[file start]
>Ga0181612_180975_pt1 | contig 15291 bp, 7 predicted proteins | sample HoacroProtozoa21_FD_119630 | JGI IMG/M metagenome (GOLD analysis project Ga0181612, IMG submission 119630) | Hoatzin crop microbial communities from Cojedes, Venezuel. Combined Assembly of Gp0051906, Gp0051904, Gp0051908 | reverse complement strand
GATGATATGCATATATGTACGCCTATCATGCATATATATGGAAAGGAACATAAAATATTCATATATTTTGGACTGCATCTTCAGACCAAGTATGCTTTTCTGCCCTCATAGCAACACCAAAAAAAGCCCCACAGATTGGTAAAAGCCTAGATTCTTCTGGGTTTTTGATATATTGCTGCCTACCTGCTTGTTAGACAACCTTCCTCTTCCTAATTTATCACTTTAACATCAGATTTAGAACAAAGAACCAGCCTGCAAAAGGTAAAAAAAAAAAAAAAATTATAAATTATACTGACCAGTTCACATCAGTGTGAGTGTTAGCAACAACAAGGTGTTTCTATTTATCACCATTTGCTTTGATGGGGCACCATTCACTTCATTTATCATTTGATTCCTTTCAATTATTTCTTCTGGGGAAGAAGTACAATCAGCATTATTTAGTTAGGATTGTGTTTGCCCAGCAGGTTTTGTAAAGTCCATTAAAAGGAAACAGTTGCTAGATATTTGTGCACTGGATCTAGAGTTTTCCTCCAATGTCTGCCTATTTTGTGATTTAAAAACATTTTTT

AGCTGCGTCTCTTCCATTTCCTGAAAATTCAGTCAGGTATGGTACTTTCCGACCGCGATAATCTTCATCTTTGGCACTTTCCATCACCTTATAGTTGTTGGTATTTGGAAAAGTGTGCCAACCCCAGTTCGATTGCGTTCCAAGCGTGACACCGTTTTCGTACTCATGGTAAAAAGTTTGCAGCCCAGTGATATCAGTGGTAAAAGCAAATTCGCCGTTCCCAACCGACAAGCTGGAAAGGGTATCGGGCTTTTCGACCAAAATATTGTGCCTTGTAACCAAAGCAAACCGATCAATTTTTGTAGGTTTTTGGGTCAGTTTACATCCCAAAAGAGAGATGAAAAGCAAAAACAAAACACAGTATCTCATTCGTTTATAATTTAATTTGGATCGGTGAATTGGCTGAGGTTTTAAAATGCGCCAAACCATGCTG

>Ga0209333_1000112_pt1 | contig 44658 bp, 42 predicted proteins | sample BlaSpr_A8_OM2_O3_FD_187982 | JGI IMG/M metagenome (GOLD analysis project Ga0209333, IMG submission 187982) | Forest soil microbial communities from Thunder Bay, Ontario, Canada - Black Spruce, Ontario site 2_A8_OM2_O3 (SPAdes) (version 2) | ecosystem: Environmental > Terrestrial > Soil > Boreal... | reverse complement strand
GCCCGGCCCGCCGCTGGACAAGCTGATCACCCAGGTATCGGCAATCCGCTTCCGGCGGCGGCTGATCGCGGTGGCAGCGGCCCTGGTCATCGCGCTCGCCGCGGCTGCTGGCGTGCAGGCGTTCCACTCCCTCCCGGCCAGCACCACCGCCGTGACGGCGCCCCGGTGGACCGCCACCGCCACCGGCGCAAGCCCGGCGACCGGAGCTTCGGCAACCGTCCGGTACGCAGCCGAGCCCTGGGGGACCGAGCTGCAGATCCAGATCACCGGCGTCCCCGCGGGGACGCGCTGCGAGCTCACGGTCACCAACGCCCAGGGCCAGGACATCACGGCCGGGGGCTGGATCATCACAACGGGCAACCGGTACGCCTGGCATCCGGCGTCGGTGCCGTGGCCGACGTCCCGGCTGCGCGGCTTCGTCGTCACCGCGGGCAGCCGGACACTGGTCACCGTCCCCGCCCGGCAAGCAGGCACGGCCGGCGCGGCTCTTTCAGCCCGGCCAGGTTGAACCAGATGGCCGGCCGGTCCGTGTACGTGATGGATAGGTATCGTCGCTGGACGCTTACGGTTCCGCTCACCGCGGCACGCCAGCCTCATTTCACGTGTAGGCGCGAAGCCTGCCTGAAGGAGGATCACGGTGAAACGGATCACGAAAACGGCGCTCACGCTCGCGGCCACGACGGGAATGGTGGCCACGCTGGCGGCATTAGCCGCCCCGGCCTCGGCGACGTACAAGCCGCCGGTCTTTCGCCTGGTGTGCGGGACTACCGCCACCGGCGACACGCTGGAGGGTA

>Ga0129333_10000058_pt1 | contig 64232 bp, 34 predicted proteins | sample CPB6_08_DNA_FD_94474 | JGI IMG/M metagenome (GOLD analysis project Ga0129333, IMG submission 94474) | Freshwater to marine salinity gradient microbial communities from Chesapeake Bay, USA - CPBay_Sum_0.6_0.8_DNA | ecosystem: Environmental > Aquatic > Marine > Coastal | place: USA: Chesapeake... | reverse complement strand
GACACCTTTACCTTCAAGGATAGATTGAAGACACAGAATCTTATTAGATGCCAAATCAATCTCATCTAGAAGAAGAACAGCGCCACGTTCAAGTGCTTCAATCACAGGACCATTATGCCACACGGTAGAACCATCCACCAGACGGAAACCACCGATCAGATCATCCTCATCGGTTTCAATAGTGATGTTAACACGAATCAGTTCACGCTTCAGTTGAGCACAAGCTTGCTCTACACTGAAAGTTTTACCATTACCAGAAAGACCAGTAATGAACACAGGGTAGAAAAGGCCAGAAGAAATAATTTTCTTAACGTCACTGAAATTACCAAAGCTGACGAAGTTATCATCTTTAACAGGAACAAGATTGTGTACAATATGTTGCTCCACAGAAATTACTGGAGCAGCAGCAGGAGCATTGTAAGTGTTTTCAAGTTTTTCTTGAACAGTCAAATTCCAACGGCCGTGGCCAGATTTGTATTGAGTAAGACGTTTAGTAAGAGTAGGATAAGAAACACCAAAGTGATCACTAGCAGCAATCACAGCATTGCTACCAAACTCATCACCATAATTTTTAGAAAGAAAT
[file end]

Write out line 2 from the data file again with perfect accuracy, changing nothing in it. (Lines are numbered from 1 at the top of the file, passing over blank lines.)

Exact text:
GATGATATGCATATATGTACGCCTATCATGCATATATATGGAAAGGAACATAAAATATTCATATATTTTGGACTGCATCTTCAGACCAAGTATGCTTTTCTGCCCTCATAGCAACACCAAAAAAAGCCCCACAGATTGGTAAAAGCCTAGATTCTTCTGGGTTTTTGATATATTGCTGCCTACCTGCTTGTTAGACAACCTTCCTCTTCCTAATTTATCACTTTAACATCAGATTTAGAACAAAGAACCAGCCTGCAAAAGGTAAAAAAAAAAAAAAAATTATAAATTATACTGACCAGTTCACATCAGTGTGAGTGTTAGCAACAACAAGGTGTTTCTATTTATCACCATTTGCTTTGATGGGGCACCATTCACTTCATTTATCATTTGATTCCTTTCAATTATTTCTTCTGGGGAAGAAGTACAATCAGCATTATTTAGTTAGGATTGTGTTTGCCCAGCAGGTTTTGTAAAGTCCATTAAAAGGAAACAGTTGCTAGATATTTGTGCACTGGATCTAGAGTTTTCCTCCAATGTCTGCCTATTTTGTGATTTAAAAACATTTTTT